I am bored of my life being only about acceptance: Director Onir on his latest film Pine Cone

This Pride Month, National Film Award-winning director Onir discusses his latest film, Pine Cone which recently premiered at the prestigious BFI Flare London LGBTQIA+ Film Festival
Pine Cone is a semi-autobiographical film that celebrates queer love and desire, featuring one of the first queer actors in a leading role.
Pine Cone is a semi-autobiographical film that celebrates queer love and desire, featuring one of the first queer actors in a leading role.

Love. Desire. Romance. Heartache. These themes are widely explored in our everyday mainstream cinema, whether it be a mushy love story or a hilarious rom-com. But when it comes to queer representation, most stories are so caught up in the idea of acceptance and the struggle that goes with it, showing the more simple joys and conflicts of everyday life escaping the visual narrative.

Trying to give a chance to gay love on the big screen, national award-winning director Onir talks of his latest film Pine Cone. This is a semi-autobiographical film that celebrates queer love and desire, featuring one of the first queer actors in a leading role.

“Most films about queer narratives focus on the heteronormative world accepting us,” says Onir, adding, “Our lives extend far beyond that acceptance. I wanted to do a simple love story of a queer man spread over three decades.”

The film traces pivotal moments in Indian queer history, starting with the first gay pride parade in Kolkata in 1999, through the landmark 2009 Delhi High Court judgement, and culminating in the post-Section 377 era in 2019.

“It has reference to a few important historical moments of queer rights in India, but at the same time, the main story is that of love as an individual navigates through life and love in a society which is slowly changing, but is still a long way off,” says the independent director.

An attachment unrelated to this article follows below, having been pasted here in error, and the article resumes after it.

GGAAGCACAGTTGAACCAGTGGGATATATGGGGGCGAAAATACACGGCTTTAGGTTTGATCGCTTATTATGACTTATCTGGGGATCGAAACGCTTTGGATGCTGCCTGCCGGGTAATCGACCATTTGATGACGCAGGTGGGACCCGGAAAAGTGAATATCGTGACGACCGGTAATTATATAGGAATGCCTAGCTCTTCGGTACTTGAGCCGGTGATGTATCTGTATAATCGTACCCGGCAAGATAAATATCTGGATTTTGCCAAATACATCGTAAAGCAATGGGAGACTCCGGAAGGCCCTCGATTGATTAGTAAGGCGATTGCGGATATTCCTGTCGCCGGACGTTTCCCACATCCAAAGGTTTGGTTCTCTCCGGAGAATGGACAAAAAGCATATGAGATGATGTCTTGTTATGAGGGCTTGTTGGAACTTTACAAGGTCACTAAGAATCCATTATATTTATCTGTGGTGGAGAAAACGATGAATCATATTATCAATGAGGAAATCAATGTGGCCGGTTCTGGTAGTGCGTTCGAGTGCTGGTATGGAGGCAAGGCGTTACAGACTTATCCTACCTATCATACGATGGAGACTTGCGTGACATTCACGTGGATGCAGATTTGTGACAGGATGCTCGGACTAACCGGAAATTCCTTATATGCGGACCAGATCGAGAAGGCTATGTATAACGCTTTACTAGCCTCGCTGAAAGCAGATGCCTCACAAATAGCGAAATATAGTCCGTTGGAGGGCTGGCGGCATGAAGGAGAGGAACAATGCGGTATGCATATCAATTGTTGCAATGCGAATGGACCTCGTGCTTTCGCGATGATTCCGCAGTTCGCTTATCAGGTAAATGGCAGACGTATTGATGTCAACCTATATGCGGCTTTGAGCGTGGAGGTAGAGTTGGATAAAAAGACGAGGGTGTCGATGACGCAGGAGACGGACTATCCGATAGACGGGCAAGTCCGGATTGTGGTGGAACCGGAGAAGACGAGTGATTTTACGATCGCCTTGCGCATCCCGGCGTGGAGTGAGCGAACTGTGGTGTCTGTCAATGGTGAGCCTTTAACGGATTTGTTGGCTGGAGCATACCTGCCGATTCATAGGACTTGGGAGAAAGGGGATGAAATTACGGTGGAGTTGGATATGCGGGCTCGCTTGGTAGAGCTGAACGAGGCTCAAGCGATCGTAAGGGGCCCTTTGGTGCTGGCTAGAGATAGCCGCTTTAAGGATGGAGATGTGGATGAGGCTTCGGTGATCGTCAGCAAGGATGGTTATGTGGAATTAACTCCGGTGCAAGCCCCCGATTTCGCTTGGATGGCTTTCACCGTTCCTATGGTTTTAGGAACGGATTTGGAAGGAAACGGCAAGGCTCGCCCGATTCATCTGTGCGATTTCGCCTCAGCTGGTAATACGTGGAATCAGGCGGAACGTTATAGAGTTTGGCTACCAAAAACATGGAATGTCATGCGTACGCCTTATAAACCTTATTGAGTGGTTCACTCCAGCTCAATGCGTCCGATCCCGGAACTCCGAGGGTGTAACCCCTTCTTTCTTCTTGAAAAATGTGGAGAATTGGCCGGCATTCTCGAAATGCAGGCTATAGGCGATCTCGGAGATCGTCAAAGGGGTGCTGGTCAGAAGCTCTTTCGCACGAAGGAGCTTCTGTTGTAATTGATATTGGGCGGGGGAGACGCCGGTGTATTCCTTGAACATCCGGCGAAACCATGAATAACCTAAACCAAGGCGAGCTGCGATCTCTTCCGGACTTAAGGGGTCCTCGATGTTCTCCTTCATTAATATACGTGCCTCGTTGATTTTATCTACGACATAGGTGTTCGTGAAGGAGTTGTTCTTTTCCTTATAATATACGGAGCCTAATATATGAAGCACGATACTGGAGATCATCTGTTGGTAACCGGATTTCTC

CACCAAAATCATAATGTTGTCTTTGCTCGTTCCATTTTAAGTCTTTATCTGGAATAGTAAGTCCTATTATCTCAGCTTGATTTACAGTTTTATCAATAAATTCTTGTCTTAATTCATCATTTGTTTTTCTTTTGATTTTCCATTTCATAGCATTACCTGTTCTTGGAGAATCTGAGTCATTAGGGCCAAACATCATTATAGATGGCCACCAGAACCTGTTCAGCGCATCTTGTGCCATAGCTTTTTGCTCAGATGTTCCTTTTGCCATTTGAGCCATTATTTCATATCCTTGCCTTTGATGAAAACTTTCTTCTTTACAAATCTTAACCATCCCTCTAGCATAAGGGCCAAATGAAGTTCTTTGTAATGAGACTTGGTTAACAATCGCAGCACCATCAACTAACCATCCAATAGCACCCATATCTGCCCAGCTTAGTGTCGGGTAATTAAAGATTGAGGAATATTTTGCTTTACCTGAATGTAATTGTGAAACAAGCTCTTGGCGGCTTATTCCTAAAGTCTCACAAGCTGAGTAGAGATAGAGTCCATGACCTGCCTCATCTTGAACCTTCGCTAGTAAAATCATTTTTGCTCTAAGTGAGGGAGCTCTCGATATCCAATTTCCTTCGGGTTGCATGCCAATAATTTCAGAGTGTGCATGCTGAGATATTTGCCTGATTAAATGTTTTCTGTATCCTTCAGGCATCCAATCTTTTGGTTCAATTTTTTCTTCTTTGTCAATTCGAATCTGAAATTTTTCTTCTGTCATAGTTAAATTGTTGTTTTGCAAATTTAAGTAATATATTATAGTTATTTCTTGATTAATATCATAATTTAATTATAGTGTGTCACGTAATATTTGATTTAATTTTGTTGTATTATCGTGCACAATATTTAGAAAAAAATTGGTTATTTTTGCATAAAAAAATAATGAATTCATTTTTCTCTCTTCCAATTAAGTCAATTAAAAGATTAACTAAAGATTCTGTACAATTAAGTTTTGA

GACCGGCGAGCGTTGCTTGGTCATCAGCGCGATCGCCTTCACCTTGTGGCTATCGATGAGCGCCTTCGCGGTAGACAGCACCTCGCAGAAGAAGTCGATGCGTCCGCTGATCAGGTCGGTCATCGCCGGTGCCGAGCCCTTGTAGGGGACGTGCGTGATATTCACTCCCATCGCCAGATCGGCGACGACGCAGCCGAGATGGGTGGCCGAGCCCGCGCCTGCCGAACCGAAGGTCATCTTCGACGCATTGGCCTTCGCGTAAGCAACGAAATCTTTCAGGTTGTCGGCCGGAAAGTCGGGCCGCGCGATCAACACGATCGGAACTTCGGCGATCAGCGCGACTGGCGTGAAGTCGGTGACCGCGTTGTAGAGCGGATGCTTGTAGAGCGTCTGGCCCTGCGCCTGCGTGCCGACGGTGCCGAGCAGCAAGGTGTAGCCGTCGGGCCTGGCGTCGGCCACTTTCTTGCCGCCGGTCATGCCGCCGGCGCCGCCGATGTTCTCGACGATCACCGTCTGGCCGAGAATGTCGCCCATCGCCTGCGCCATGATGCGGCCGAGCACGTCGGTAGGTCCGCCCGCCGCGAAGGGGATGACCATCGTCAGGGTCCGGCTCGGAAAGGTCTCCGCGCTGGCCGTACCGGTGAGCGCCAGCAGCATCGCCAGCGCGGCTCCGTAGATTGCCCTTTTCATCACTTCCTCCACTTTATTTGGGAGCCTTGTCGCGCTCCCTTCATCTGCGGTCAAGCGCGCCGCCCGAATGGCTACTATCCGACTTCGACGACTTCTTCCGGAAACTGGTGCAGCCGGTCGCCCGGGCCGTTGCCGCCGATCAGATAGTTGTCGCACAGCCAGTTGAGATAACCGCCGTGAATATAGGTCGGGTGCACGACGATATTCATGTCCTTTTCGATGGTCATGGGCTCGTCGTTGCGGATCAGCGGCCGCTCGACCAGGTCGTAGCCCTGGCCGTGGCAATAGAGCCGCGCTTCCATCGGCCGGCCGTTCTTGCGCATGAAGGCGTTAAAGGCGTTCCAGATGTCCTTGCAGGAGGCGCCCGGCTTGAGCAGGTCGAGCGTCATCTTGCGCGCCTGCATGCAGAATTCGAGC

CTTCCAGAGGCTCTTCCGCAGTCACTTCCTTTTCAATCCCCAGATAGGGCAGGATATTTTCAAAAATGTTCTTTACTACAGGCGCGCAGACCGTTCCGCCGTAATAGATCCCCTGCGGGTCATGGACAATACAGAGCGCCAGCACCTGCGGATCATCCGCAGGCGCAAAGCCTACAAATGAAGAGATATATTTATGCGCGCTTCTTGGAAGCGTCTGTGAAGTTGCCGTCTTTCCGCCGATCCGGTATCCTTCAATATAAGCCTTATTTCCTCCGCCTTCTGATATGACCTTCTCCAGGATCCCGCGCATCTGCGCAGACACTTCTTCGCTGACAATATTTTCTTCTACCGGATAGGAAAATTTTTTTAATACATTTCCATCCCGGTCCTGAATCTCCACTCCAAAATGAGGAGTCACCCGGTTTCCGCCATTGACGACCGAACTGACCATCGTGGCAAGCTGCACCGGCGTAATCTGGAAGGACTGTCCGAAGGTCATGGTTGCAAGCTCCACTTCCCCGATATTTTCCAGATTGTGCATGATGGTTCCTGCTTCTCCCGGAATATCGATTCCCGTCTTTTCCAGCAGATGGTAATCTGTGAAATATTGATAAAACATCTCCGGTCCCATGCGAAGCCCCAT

Pine Cone is deeply personal for Onir, conceived during a time of professional frustration. “I made Pine Cone at a time when a film that I was trying to make called We Are got banned by the Ministry of Defence. I was frustrated because it was a film based on a real story. There are many films based on hate that easily get through certification, but mine was about love and it was banned,” says Onir, adding that he is happy that it led to this movie which recently premiered at the prestigious BFI Flare: London LGBTQIA+ Film Festival, the biggest LGBTIQ+ festival in Europe.

One of the unique aspects of Pine Cone is its technical execution – it was shot entirely on a phone. Discussing the acceptance of queer themes in Indian cinema, Onir reflects on his previous works, My Brother... Nikhil and I Am for which he was awarded the National Film Award in 2011. While both films were considered ahead of their time, he believes the audience needs to evolve. “There is a certain double standard in our society wherein people are also scared about accepting gay love thinking about what people will think of them. So the audiences need to understand that their sexuality should not be so fragile that watching a film threatens their identity,” he says, further adding that there is a tendency to fit queer identities within heteronormative frameworks. “While such films are also important, I feel very often, films try to fit us into ideas of family and society’s acceptance. It is okay if your identity is not celebrated by your family, then you make new families which are not biological – people who love you and respect your identity are what make home. As a filmmaker, I am bored of my life being only about acceptance.”

Despite being one of the flag bearers of Hindi queer cinema in the industry, he says that support is still lacking. “In 2005, I made My Brother... Nikhil independently, because it was considered ahead of its time but in 2024, the story just repeats...whatever I do is considered ahead of time and I don’t get the support that my industry should give me. That is the fact, that we are the world’s largest filmmaking country and, if say, that 10 per cent of our population is queer, we don’t even have 1 per cent representation in films,” he says.

Onir, however, remains undeterred. He is committed to pushing boundaries and telling stories that matter. His future projects include an anthology My Melbourne directed by him with Kabir Khan, Rima Das, and Imtiaz Ali as well as We Are, which he hopes to complete this year.

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The New Indian Express